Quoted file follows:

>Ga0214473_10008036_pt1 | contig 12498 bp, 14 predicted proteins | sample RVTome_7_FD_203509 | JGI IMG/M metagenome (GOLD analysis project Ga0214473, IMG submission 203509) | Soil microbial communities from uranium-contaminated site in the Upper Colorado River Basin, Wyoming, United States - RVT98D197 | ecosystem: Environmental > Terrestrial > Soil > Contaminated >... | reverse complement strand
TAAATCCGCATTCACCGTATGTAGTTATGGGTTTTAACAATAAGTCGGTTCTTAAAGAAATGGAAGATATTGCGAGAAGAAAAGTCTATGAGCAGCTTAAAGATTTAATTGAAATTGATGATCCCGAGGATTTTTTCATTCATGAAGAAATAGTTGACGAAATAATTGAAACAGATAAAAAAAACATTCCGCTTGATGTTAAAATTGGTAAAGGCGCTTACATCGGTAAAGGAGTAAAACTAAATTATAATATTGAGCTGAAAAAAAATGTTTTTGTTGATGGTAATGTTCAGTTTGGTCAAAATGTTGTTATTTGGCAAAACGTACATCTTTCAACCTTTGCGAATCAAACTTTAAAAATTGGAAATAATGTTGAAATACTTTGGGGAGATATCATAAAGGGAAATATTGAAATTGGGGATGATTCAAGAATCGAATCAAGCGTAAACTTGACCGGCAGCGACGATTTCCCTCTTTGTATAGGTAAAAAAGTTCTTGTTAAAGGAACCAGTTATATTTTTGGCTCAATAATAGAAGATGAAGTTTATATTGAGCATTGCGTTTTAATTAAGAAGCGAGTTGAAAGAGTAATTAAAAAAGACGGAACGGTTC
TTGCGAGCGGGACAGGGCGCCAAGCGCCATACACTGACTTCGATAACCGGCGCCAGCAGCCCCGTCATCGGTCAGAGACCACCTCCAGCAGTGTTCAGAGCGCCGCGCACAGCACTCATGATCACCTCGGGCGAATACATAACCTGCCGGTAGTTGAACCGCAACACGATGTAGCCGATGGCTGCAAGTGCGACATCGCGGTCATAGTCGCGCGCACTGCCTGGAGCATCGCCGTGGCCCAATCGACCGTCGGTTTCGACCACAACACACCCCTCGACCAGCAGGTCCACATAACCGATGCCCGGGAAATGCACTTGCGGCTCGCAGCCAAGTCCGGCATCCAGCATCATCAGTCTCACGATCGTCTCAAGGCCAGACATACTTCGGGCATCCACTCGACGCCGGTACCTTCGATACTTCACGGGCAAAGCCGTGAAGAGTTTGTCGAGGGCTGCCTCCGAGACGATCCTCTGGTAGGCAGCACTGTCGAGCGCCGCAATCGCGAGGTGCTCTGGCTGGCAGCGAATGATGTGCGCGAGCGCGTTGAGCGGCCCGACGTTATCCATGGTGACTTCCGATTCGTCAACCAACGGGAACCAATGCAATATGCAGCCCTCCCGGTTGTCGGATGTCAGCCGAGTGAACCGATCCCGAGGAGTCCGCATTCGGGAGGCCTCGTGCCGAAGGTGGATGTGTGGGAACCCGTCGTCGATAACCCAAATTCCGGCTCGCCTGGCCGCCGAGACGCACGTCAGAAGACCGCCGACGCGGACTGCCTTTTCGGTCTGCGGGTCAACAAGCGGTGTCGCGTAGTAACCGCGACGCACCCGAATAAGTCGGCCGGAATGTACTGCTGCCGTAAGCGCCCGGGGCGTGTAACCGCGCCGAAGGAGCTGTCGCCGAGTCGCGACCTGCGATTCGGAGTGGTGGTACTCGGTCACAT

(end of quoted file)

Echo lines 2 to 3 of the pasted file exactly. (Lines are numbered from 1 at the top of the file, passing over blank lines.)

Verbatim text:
TAAATCCGCATTCACCGTATGTAGTTATGGGTTTTAACAATAAGTCGGTTCTTAAAGAAATGGAAGATATTGCGAGAAGAAAAGTCTATGAGCAGCTTAAAGATTTAATTGAAATTGATGATCCCGAGGATTTTTTCATTCATGAAGAAATAGTTGACGAAATAATTGAAACAGATAAAAAAAACATTCCGCTTGATGTTAAAATTGGTAAAGGCGCTTACATCGGTAAAGGAGTAAAACTAAATTATAATATTGAGCTGAAAAAAAATGTTTTTGTTGATGGTAATGTTCAGTTTGGTCAAAATGTTGTTATTTGGCAAAACGTACATCTTTCAACCTTTGCGAATCAAACTTTAAAAATTGGAAATAATGTTGAAATACTTTGGGGAGATATCATAAAGGGAAATATTGAAATTGGGGATGATTCAAGAATCGAATCAAGCGTAAACTTGACCGGCAGCGACGATTTCCCTCTTTGTATAGGTAAAAAAGTTCTTGTTAAAGGAACCAGTTATATTTTTGGCTCAATAATAGAAGATGAAGTTTATATTGAGCATTGCGTTTTAATTAAGAAGCGAGTTGAAAGAGTAATTAAAAAAGACGGAACGGTTC
TTGCGAGCGGGACAGGGCGCCAAGCGCCATACACTGACTTCGATAACCGGCGCCAGCAGCCCCGTCATCGGTCAGAGACCACCTCCAGCAGTGTTCAGAGCGCCGCGCACAGCACTCATGATCACCTCGGGCGAATACATAACCTGCCGGTAGTTGAACCGCAACACGATGTAGCCGATGGCTGCAAGTGCGACATCGCGGTCATAGTCGCGCGCACTGCCTGGAGCATCGCCGTGGCCCAATCGACCGTCGGTTTCGACCACAACACACCCCTCGACCAGCAGGTCCACATAACCGATGCCCGGGAAATGCACTTGCGGCTCGCAGCCAAGTCCGGCATCCAGCATCATCAGTCTCACGATCGTCTCAAGGCCAGACATACTTCGGGCATCCACTCGACGCCGGTACCTTCGATACTTCACGGGCAAAGCCGTGAAGAGTTTGTCGAGGGCTGCCTCCGAGACGATCCTCTGGTAGGCAGCACTGTCGAGCGCCGCAATCGCGAGGTGCTCTGGCTGGCAGCGAATGATGTGCGCGAGCGCGTTGAGCGGCCCGACGTTATCCATGGTGACTTCCGATTCGTCAACCAACGGGAACCAATGCAATATGCAGCCCTCCCGGTTGTCGGATGTCAGCCGAGTGAACCGATCCCGAGGAGTCCGCATTCGGGAGGCCTCGTGCCGAAGGTGGATGTGTGGGAACCCGTCGTCGATAACCCAAATTCCGGCTCGCCTGGCCGCCGAGACGCACGTCAGAAGACCGCCGACGCGGACTGCCTTTTCGGTCTGCGGGTCAACAAGCGGTGTCGCGTAGTAACCGCGACGCACCCGAATAAGTCGGCCGGAATGTACTGCTGCCGTAAGCGCCCGGGGCGTGTAACCGCGCCGAAGGAGCTGTCGCCGAGTCGCGACCTGCGATTCGGAGTGGTGGTACTCGGTCACAT